We have seen interest rates dip into negative territory in the Eurozone, Switzerland and Japan. That has had a substantial effect, as treasurers are going to have to re-evaluate how they manage their end-of-day positions and look for other, safe, alternatives that sit within their investment parameters or criteria.

One of the key things that we are noticing when talking to treasurers is that some of them are reviewing their investment guidelines. Traditionally, treasurers had very conservative or short terms for investing. Now, treasurers are telling CFOs on the boards of their companies that it may be a good time to review certain areas of their guidelines such as extending the time they can invest to go beyond the 30 or 60-day time period for a deposit in order to achieve a positive, or even less negative, number.

That is not to say that they are going to change investment parameters to riskier investments, but they are certainly looking at durations that are longer, and also different options and different investment products.

Should companies worry about regulations that affect banks?

Absolutely, yes! At conferences that I have attended recently, many of the discussions that we are having are exactly like the one that I am having with you. I am sitting down with treasurers and explaining to them what the regulations are and how they have affected banks – and how that directly and indirectly affects products and the way we do business with our corporate treasurers. Having this dialogue is really important because I believe, as a corporate treasurer, you’re going to get frustrated if you expect the same thing you’ve had historically, but you’re not getting that anymore.

How can CTs optimise their company’s liquidity position?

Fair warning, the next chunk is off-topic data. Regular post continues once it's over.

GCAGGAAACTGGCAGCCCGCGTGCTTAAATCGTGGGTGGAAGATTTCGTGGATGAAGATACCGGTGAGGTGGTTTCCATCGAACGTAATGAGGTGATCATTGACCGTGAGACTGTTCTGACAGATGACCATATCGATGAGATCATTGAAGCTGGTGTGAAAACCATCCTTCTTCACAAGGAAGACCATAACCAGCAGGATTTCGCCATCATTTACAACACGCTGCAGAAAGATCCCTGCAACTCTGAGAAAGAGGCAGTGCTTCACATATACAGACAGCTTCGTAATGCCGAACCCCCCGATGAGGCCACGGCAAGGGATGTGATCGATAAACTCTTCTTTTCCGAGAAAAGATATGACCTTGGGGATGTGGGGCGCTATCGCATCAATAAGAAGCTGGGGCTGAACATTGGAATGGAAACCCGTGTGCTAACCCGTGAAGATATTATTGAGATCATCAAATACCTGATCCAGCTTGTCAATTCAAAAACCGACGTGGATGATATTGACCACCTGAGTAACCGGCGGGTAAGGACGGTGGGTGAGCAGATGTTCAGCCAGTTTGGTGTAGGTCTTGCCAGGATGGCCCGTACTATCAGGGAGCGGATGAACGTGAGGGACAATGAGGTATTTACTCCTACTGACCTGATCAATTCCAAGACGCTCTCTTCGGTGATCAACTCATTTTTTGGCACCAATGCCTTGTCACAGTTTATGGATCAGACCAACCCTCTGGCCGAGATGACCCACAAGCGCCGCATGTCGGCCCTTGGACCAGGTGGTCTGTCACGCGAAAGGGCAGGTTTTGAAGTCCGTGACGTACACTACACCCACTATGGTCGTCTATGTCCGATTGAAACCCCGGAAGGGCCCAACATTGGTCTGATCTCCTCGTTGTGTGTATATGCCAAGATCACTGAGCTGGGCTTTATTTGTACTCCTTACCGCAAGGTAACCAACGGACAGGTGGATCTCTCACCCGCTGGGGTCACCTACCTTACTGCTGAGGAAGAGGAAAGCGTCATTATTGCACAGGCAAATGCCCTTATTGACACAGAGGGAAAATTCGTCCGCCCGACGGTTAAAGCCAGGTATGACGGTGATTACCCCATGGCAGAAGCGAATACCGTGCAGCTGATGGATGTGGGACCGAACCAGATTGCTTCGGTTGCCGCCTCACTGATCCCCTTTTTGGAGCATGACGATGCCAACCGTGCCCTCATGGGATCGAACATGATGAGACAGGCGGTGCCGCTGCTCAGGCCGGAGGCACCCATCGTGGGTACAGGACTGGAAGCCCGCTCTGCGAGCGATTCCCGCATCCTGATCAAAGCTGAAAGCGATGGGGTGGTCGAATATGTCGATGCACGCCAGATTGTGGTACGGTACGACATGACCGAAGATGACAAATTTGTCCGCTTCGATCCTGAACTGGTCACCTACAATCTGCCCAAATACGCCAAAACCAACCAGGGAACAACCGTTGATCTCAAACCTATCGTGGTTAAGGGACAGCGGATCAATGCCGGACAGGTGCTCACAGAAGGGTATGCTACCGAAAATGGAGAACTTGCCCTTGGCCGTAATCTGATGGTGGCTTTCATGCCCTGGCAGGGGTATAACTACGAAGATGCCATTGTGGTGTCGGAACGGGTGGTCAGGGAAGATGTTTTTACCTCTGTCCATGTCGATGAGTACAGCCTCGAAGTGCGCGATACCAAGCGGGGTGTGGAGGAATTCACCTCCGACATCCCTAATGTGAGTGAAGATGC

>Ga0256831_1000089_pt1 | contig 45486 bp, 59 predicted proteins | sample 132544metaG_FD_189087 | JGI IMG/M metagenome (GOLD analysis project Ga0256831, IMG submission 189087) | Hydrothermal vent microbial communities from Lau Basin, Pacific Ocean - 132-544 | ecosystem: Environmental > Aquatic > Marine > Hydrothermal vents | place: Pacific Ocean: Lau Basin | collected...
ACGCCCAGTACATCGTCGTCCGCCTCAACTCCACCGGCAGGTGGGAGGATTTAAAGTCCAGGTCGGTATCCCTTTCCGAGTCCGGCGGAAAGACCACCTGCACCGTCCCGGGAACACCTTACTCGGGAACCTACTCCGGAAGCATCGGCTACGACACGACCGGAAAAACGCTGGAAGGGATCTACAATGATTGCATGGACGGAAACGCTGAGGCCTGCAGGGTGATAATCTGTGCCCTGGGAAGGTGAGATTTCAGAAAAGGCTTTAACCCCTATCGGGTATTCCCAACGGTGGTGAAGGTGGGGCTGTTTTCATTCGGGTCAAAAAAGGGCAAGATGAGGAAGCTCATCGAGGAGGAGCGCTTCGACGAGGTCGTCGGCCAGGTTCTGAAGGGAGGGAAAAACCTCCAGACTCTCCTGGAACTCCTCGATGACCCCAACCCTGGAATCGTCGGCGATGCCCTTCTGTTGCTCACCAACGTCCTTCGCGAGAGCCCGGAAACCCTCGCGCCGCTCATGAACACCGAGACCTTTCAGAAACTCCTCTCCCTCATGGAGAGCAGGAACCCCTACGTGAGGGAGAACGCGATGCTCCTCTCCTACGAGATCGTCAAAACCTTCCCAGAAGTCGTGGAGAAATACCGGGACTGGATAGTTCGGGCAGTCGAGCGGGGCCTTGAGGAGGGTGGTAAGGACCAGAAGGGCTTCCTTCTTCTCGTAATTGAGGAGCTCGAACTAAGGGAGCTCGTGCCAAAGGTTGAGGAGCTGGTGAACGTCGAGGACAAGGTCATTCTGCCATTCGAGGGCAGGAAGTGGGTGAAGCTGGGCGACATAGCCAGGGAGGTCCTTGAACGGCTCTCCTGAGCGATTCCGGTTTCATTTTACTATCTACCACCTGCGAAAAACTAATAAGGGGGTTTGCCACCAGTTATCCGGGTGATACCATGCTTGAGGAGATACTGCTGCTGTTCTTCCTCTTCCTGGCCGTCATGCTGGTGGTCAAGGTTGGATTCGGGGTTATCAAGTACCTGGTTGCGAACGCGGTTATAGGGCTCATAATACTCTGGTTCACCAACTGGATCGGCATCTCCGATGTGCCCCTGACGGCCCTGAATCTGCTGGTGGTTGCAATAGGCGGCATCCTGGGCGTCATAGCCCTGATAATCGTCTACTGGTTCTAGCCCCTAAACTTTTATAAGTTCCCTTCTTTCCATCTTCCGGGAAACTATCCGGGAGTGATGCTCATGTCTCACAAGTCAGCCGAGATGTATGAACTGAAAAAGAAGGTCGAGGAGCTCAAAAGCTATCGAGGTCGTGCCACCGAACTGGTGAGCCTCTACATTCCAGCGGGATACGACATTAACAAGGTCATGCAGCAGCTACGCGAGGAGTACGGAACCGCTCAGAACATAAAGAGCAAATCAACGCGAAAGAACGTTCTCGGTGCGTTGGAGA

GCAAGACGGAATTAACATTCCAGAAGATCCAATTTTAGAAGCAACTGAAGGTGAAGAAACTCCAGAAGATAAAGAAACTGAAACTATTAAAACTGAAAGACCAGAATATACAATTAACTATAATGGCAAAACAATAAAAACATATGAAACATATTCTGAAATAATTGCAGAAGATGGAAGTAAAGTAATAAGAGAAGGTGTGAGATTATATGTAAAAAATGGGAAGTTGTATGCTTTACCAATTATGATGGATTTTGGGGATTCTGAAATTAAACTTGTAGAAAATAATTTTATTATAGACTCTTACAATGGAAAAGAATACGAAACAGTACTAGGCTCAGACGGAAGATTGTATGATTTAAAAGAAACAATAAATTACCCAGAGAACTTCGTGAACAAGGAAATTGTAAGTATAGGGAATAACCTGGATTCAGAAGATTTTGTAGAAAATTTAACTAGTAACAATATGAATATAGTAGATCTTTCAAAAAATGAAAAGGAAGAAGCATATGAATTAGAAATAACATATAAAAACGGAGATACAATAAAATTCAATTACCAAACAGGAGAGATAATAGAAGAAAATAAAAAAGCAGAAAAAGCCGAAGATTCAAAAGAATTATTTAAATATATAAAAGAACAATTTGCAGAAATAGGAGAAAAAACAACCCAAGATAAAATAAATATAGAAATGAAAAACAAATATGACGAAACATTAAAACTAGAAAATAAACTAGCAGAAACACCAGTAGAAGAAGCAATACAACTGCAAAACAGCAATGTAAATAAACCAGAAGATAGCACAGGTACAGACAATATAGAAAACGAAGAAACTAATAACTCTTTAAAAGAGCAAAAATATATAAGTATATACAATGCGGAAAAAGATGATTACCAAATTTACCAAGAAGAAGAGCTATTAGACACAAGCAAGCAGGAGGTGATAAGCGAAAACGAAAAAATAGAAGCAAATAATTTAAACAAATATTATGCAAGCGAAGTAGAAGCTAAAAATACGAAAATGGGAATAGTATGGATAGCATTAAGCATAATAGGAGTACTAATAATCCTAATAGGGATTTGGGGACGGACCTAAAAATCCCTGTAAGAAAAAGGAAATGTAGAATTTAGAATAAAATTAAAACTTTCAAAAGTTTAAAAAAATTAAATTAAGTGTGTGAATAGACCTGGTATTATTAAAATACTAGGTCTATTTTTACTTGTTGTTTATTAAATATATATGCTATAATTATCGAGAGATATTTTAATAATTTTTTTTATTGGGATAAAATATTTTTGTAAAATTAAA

Our number one priority at the moment is helping them to improve cash forecasting in order to better understand how long they will be in a particular excess cash position. Treasurers have to deal with different types of cash, from the day-to-day operating cash that you need on-hand, to the work cash that is needed once in a while. Knowing precisely how long a particular sum is available allows a treasurer to optimise its use. This all ties into managing your working capital effectively. It is also critical to let your bank help manage flows and cash concentration structures in an automated process to realise better efficiencies. We are also seeing corporate treasurers swapping currencies; for example, swapping into dollars in order to maximise earnings instead of maintaining the money in a negative-yielding currency.

Going forwards, we will see increased sophistication in hedging and the ways that different currency positions are managed in order to achieve yield. As well as this, treasurers will look at investment parameters to see how positions could be termed-out a bit longer so that better interest rates can be achieved.

Any concluding remarks?

It is really important for treasurers to understand the consequences of financial regulation, and you can’t be complacent anymore. In the old world, you could leave your money on current account and you could still earn a return. Those days are gone and I don’t expect to see them back soon. 

By Madhvi Mavadiya.

Become a bobsguide member to access the following

1. Unrestricted access to bobsguide
2. Send a proposal request
3. Insights delivered daily to your inbox
4. Career development